Self-driving cars haven’t entered the mainstream, but think about how close we are. Most new luxury cars have brake assistance, steering assistance, and the ability to keep you in your lane. They’re also outfitted with cameras. The Society of Automotive Engineers indicates that according to its scale, most new vehicles are at a 2, or “partial automation.”

Think about the state of our cell phones a decade ago when this was considered cutting edge, and the ability to play music was as rare and elevated as a 1600s Englishman’s ability to read. We can’t be more than ten years from a mainstream tech boom in the auto industry, we’re actually already living it.

Companies like Google are pushing things along by developing a fully-automated model. Its design doesn’t even include a steering wheel or driver pedals. Kinda scary. That’s how we get somewhere, though. While traditional automakers slowly incorporate new technology into existing technology, players without an existing model can operate on the forefront.

The implications for self-driving vehicles are tremendous. Imagine riding the subway without being sandwiched between strangers. All transit time could become productive time. I could be writing this post on the way to a meeting (like I go to meetings). Partial automation is intended to reduce accidents and increase safety. With the millions of test miles being logged by self-driving cars, reliable technology is clearly important to the manufacturer. But there will be collisions, and that brings up another interesting implication: who’s at fault?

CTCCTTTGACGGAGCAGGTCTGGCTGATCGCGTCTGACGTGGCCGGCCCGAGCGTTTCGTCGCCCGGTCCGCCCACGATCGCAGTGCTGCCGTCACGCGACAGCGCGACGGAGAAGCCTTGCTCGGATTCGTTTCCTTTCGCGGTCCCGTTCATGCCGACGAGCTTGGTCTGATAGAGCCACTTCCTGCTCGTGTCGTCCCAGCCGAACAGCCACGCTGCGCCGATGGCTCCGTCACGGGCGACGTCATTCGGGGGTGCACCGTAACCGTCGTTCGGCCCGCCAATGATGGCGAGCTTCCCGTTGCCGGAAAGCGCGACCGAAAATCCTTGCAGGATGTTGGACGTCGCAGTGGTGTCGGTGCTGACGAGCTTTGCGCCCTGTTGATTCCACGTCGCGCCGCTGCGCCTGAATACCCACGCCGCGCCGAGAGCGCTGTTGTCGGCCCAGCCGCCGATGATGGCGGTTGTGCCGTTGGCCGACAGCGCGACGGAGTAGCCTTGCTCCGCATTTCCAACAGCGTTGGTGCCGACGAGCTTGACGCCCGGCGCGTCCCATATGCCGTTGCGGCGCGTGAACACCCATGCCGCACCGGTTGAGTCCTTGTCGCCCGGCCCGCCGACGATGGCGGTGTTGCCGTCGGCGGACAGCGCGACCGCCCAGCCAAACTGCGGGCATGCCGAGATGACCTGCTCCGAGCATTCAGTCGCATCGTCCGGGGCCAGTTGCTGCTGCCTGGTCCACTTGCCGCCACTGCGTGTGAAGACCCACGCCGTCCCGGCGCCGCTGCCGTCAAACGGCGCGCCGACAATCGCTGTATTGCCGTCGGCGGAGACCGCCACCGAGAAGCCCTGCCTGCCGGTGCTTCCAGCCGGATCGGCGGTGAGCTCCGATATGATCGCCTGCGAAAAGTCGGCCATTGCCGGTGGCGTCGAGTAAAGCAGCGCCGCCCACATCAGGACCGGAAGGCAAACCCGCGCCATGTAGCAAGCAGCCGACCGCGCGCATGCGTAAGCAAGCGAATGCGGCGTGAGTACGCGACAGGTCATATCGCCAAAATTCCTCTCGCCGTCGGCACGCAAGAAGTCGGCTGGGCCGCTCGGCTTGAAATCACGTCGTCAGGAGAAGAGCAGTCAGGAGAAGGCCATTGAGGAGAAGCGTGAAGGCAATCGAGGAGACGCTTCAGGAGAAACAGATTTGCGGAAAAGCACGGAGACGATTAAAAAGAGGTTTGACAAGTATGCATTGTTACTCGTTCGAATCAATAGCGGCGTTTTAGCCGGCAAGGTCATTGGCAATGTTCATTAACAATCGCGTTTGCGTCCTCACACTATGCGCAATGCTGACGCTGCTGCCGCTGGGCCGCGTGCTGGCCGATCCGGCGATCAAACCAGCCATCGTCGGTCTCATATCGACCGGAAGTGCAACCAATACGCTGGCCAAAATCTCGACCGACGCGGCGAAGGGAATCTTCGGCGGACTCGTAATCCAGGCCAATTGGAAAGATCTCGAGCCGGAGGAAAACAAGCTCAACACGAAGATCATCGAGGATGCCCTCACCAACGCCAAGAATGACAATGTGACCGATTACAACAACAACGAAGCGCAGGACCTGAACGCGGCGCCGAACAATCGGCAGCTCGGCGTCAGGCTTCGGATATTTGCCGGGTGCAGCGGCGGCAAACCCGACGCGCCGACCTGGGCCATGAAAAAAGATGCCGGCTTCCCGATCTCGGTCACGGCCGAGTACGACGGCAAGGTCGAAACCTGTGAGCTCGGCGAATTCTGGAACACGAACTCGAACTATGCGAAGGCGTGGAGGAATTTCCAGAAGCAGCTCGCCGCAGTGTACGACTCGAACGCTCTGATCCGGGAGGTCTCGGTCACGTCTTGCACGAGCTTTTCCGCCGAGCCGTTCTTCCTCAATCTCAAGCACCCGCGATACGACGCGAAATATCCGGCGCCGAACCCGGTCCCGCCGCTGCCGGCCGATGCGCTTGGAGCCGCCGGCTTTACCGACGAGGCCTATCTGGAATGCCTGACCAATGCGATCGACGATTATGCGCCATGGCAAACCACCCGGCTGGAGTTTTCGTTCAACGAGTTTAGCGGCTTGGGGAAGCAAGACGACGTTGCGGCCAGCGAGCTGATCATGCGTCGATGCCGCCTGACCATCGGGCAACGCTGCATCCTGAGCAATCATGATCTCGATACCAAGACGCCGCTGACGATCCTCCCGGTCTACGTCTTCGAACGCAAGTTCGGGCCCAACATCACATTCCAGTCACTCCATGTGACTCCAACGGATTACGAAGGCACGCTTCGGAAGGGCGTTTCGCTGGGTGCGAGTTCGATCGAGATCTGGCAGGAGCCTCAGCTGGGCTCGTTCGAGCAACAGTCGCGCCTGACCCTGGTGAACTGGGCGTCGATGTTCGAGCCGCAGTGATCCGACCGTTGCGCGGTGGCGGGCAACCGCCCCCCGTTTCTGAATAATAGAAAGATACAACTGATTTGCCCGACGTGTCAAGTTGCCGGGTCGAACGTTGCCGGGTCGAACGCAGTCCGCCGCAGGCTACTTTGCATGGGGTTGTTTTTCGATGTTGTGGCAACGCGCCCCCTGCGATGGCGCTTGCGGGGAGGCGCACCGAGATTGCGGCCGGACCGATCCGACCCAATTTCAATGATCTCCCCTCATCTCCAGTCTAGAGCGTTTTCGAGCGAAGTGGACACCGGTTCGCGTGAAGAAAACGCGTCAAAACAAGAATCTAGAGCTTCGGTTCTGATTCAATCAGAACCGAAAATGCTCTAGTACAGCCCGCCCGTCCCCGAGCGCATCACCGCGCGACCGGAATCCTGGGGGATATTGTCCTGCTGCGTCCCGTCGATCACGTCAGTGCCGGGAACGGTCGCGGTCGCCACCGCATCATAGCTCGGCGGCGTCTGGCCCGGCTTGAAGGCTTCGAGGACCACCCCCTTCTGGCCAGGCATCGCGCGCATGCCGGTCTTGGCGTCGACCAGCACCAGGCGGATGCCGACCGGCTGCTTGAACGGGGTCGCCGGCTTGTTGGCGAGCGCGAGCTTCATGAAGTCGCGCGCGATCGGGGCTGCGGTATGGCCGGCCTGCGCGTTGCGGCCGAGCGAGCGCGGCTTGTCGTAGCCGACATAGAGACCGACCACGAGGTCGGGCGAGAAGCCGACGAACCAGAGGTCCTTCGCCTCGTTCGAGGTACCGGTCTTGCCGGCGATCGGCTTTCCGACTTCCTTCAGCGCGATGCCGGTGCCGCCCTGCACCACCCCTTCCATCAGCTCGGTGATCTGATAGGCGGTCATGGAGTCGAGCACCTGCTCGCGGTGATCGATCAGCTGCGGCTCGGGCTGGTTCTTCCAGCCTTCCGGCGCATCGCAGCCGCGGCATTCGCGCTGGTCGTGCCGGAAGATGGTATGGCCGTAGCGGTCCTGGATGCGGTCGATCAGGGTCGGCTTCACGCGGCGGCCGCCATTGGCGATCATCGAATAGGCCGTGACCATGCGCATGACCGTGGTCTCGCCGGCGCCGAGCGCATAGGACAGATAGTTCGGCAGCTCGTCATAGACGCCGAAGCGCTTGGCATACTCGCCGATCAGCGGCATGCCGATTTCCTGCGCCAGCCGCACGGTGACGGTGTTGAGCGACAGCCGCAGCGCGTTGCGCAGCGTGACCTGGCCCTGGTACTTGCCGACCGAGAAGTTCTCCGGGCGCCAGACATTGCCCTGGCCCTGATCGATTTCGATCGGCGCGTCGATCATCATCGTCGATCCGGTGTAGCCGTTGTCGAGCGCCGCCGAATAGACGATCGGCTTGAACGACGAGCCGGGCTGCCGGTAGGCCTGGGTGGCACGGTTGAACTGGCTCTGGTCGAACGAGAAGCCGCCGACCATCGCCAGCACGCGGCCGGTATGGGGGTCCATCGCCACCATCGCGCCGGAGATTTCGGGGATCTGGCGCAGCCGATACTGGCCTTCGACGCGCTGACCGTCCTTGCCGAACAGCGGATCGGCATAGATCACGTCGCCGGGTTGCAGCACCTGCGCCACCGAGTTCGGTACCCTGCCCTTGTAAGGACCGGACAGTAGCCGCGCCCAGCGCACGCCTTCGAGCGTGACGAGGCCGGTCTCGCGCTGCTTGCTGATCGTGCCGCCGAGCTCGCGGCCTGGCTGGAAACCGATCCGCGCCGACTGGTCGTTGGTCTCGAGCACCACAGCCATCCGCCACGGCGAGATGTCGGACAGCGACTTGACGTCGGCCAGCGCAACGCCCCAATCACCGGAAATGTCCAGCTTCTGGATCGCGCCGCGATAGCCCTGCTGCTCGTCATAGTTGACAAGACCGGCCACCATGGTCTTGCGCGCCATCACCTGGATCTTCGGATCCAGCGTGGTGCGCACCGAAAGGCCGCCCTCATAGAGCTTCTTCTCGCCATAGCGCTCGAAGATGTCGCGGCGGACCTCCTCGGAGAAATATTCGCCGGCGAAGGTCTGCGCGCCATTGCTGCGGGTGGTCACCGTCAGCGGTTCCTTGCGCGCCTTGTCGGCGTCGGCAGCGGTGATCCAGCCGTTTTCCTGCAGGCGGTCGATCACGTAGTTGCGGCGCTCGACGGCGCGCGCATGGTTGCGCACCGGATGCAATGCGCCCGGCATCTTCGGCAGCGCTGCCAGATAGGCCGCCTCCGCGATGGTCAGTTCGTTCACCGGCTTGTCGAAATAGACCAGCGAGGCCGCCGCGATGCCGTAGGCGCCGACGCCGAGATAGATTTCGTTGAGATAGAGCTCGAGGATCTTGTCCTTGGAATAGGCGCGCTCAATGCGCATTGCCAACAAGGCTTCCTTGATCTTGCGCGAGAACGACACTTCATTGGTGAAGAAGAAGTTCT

Do you blame the manufacturer of the car? The company who designed the software? The driver? The municipality? The Insurance Information Institute isn’t sure yet. According to the institute, most crashes are caused by human error, so theoretically incidents should go down as automation increases. However, the organization acknowledges that liability laws may change in the future to accommodate these cars. We don’t want to scare manufacturers out of progress, but someone will have to pay for the likely-increased cost of repairs, given the more sophisticated parts being incorporated.